Atkins D, Chang S, Gartlehner G, Buckley D, Whitlock E, Berliner E, Matchar MD. Assessing the applicability of studies when comparing medical interventions. Rockville: Agency for Healthcare Research and Quality; 2011.
Ahmad N, Boutron I, Dechartres A, Durieux P, Ravaud P. Applicability and generalisability of the results of systematic reviews to public health practice and policy: a systematic review. Trials. 2010;11:20.
Liberati A, Altman DG, Tetzlaff J, et al. The PRISMA statement for reporting systematic reviews and meta-analyses of studies that evaluate healthcare interventions: explanation and elaboration. Brit Med J. 2009;339.
Andrews J, Guyatt G, Oxman AD, et al. GRADE guidelines: 14. Going from evidence to recommendations: the significance and presentation of recommendations. J Clin Epidemiol. 2013;66:719–25.
Higgins JPT, Altman DG, Gøtzsche PC, et al. The Cochrane Collaboration’s tool for assessing risk of bias in randomised trials. Brit Med J. 2011;343.
The Cochrane Collaboration: Cochrane handbook for systematic reviews of interventions, version 5.1.0, 2011. Handbook.cochrane.org. Accessed 27 Feb 2018.
Dyrvig AK, Kidholm K, Gerke O, Vondeling H. Checklists for external validity: a systematic review. J Eval Clin Pract. 2014;20:857–64.
Booth A. Formulating answerable questions. In: Booth A, Brice A, editors. Evidence-based practice for information professionals: a handbook. London: Facet Publishing; 2004. p. 61–70.
Buffet C, Ciliska D, Thomas K. Can I use this evidence in my program decision? Assessing Applicability and Transferability of Evidence. Hamilton: National Collaborating Centre for Methods and Tools; 2007.
Lavis JN, Oxman AD, Souza NM, Lewin S, Gruen RL, Fretheim A. SUPPORT tools for evidence-informed health policymaking: assessing the applicability of the findings of a systematic review. Health Res Pol Syst. 2009;7:S9.
Baxter S, Johnson M, Chambers D, Sutton A, Goyder E, Booth A. The effects of integrated care: a systematic review of UK and international evidence. BMC Health Serv Res. 2018;18:350.
Grol R, Grimshaw J. From best evidence to best practice: effective implementation of change in patients’ care. Lancet. 2003;362:1225–30.
Hsieh HF, Shannon SE. Three approaches to qualitative content analysis. Qual Health Res. 2005;15:1277–88.
Eccles MP, Mittman BS. Welcome to implementation science. Implement Sci. 2006;1:1.
Centre for Reviews and Dissemination. CRDs guidance for undertaking systematic reviews in healthcare. University of York: Centre for Reviews and Dissemination, 2009.
Altman DG, Bland JM. Absence of evidence is not evidence of absence. Brit Med J. 1995;311:485.
Booth A, Harris J, Croot E, Springett J, Campbell F, Wilkins E. Towards a methodology for cluster searching to provide conceptual and contextual “richness” for systematic reviews of complex interventions: case study (CLUSTER). BMC Med Res Methodol. 2013;13:118.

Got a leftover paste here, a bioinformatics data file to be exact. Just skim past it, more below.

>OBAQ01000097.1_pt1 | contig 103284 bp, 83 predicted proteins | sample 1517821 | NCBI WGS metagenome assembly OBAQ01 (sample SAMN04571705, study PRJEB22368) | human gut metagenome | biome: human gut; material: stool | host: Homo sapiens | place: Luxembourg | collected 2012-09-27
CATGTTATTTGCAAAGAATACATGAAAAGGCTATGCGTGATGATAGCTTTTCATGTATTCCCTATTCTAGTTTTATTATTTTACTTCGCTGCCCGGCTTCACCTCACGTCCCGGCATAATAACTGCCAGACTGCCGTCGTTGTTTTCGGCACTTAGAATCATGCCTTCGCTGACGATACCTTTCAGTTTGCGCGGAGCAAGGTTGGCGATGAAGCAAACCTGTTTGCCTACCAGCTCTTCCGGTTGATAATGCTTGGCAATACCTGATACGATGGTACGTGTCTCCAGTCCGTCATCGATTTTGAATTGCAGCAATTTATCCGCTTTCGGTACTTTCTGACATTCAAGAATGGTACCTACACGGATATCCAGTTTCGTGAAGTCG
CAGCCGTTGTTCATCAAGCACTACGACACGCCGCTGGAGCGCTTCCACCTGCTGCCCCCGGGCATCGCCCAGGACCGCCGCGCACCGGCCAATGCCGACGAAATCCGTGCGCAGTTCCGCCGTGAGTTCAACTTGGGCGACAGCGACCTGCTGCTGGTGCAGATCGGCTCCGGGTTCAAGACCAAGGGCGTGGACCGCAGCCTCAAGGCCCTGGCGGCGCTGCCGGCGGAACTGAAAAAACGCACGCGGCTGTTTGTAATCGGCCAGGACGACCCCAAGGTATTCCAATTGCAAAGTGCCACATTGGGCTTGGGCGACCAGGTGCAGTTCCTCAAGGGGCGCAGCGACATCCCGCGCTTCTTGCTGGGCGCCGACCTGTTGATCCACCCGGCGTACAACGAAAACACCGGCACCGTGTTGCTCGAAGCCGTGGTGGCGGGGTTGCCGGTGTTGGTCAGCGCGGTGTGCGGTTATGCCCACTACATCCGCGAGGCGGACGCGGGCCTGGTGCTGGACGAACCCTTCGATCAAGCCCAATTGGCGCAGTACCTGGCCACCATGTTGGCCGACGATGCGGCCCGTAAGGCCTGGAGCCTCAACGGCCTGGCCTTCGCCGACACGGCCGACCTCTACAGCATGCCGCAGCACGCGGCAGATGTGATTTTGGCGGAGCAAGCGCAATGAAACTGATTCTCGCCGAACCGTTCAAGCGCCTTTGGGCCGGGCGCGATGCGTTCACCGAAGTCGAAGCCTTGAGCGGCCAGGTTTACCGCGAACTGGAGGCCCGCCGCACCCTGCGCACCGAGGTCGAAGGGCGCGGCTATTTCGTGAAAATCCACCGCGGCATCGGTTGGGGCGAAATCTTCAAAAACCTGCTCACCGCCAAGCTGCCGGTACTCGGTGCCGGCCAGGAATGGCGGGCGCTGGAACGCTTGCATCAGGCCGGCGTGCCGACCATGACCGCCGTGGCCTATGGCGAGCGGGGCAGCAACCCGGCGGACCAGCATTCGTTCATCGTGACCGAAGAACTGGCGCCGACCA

Hoffmann TC, Glasziou PP, Boutron I, et al. Better reporting of interventions: template for intervention description and replication (TIDieR) checklist and guide. Brit Med J. 2014;348.
Burchett HED, Blanchard L, Kneale D, Thomas J. Assessing the applicability of public health intervention evaluations from one setting to another: a methodological study of the usability and usefulness of assessment tools and frameworks. Health Res Pol Sys. 2018;16:88.
Baxter SK, Blank L, Woods HB, Payne N, Rimmer M, Goyder E. Using logic model methods in systematic review synthesis: describing complex pathways in referral management interventions. BMC Med Res Methodol. 2014;14:62.
Baxter S, Johnson M, Chambers D, Sutton A, Goyder E, Booth A. Understanding new models of integrated care in developed countries: a systematic review. Health Serv Delivery Res. 2018;6:29.
Rycroft-Malone J, McCormack B, Hutchinson AM, DeCorby K, Bucknall TK, Kent B, et al. Realist synthesis: illustrating the method for implementation research. Implement Sci. 2012;7:33.
Schünemann HJ, Moja L. Reviews: rapid! Rapid! Rapid!…and systematic. Syst Rev. 2015;4:4.
We would like to thank the stakeholders who contributed their views and expertise during the process of development.
This work was funded by the National Institute for Health Research, within the Health Services and Delivery Research Programme, HS&DR 15/77/10. The views and opinions expressed therein are those of the authors and do not necessarily reflect those of the HS&DR Programme, NIHR, NHS or the Department of Health. The funding body had no role in study design, interpretation of data or writing the manuscript.
Availability of data and materials
Data sharing is not applicable to this article as no datasets were generated or analysed during the current study.
Ethics approval and consent to participate
Consent for publication
AB declares that he is a member of the NIHR CRRSU Funding Board, the other authors declare that they have no competing interests.
Springer Nature remains neutral with regard to jurisdictional claims in published maps and institutional affiliations.
Examples of data from our review of integrated care initiatives. Further examples for each element of the framework drawn from the studies included in the exemplar review (DOCX 16 kb)
The extraction form. The form used for extracting data during the review (DOCX 53 kb)
The FITAR framework. The completed framework in full (DOCX 147 kb)
Logic model outlining the integrated care pathway of change. A logic model which formed one output of the exemplar review of integrated care initiatives (DOCX 41 kb)